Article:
Coding, Creativity and Raising Awesome Kids: One Parent's Perspective
Every day the Jewelbots team is amazed by all of the smart, hard working, and creative kids we have coding and playing with Jewelbots. We often think to ourselves, how did these kids get so great? And personally, as a parent, I hope my daughter grows up to be a confidant and curious as the kids in the Jewelbots community. So I sat down with Rachel Galloway, the mother of one of our favorite Jewelbotters, coding Youtuber Ellie Galloway, to learn about her experiences and gather some tips on raising awesome kids!
Tell me about your family. How many kids do you have and what ages?
I have three girls, Rosie, Esther and Ellie, ages 17, 14, and 11. Both my husband and I are the second child out of five so we knew we wanted a handful of kids, but five children….let me say that both my mother and mother-in-law probably had more energy then I do!
How do you encourage creativity?
Both my husband and I are very creative. My father is a gospel singer/songwriter and worked with his hands as a carpenter when I grew up. My mother can sew anything and taught me as a young girl to sew as well. So I grew up with music and art all around me. All of my girls have had music lessons: piano, guitar, ukulele, violin…we have instruments hanging up all over the house encouraging music and creativity. I feel that music is very important to have in your back pocket for enjoyment. You don’t have to be a professional musician to enjoy that part of life. I have created an album in my spare time called, “Sing To Your Mountain,” released by Great Comfort Records, and am working on a second one now. People tend to put musicians into categories of “professional” and “don’t you dare make music.” I see music as fun and enjoyable like making a quilt. Just do it if you want to, it’s fun! The girls see that and have fun with it. My middle daughter Esther decided last year that she wanted to join the marching band. She picked up the clarinet and taught herself to play this last year. She absolutely loves it. That’s what music is about.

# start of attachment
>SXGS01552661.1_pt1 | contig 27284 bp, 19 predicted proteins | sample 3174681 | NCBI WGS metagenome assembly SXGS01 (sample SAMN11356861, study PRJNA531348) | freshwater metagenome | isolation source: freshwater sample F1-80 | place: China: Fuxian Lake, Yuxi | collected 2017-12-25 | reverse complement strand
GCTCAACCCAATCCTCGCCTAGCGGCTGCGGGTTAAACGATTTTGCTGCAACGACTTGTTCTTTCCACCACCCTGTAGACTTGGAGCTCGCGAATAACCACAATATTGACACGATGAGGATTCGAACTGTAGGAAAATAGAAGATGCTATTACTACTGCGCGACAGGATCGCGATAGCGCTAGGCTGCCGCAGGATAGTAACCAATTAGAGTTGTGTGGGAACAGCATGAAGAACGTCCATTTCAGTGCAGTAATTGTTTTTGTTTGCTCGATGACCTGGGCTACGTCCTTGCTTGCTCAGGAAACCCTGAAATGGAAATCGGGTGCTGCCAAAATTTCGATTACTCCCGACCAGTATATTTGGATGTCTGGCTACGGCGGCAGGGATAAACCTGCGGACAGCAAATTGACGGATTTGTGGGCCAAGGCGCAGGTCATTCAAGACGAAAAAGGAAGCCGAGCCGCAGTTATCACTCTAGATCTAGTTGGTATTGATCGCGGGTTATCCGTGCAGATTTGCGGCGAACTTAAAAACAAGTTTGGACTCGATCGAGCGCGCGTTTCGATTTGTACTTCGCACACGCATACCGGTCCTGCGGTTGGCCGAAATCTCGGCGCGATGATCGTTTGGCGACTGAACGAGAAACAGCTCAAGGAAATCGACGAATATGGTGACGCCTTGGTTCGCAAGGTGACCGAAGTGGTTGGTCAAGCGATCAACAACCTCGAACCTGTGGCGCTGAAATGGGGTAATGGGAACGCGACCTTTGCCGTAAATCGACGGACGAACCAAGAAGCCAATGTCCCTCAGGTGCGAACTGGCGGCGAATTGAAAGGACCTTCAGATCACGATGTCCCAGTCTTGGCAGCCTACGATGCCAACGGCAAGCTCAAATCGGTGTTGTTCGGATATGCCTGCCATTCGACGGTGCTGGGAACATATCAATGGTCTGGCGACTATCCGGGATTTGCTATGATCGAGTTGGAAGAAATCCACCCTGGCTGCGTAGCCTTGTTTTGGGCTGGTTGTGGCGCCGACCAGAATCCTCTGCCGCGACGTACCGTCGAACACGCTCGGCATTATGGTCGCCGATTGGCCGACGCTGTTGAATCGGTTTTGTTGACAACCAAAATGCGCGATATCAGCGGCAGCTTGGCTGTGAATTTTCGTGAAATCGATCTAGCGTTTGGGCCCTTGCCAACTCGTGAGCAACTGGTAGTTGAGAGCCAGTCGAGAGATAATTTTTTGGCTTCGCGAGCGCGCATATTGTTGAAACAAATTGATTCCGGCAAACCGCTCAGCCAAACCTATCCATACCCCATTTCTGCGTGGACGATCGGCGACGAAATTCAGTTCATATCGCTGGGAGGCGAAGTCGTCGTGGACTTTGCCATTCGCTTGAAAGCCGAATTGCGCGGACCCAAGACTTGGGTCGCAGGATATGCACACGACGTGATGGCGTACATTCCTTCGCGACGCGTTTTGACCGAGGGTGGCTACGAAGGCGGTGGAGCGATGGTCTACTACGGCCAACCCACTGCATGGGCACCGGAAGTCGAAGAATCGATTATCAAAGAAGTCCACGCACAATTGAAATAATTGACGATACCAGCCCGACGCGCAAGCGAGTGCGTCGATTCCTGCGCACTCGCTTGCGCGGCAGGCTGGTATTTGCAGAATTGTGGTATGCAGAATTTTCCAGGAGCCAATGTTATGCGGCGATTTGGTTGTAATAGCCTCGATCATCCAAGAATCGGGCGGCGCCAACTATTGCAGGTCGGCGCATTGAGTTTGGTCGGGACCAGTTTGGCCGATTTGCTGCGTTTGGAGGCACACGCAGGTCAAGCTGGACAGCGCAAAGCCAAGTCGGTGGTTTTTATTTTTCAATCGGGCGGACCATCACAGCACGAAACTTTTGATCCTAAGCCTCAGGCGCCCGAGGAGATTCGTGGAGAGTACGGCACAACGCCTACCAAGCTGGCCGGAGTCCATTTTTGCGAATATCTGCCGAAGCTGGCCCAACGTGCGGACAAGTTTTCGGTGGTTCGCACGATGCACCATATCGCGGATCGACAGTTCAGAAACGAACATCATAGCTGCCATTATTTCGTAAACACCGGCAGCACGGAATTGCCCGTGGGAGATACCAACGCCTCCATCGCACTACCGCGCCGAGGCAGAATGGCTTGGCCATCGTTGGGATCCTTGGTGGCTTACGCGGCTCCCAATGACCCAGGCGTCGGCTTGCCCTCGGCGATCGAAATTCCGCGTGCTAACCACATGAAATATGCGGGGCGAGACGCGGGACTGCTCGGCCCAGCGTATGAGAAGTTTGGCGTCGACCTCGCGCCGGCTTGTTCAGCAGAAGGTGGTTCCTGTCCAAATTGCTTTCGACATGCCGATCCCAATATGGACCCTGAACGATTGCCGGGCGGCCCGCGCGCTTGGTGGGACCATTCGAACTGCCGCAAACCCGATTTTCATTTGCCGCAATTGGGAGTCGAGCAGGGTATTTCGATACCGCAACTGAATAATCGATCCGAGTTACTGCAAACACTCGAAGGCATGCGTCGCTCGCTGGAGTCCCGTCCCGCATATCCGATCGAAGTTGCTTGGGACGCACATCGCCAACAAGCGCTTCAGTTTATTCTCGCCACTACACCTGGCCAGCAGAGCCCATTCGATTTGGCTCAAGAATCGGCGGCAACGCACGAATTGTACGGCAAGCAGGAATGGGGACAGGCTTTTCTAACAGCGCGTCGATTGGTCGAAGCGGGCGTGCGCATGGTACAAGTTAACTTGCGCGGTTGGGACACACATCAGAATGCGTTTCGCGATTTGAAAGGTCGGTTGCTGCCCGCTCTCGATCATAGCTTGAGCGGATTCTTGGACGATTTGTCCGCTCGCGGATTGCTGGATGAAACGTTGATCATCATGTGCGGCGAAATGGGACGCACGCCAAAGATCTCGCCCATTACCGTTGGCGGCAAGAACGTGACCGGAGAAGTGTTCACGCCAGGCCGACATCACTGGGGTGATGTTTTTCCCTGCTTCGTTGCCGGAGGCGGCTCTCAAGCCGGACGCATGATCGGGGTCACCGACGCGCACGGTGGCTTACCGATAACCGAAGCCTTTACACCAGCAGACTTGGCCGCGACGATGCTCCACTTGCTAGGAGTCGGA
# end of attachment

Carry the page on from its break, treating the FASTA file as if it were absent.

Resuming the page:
I also sew and before I had children I worked for the San Diego Opera, San Diego Repertory Theatre, and Lambs Players Theatre in the costuming department. All of my girls know how to sew and I taught them to start using the sewing machine and serger between ages 8-10. When they get inspired to make a project, we take all the machines out, watch old movies, and make a huge mess sewing together. It’s so much fun. Esther has been interesting in sewing vintage high-waisted pants recently. I bought her a pattern and red corduroy 70’s fabric from Etsy hoping to work on it with her. That very night it came in she stayed up all night and just sewed them herself. Eleanor (Ellie), my youngest has always been extremely creative. She is constantly making things with paper, scissors, glue, paint, fabric, you name it. The struggle is real with encouraging creativity and the mess that comes with it. They really go hand in hand. Ellie’s latest creative interest is combining art and computers for Jewelbits (ed note: check out Jewelbits by Jewelbots!).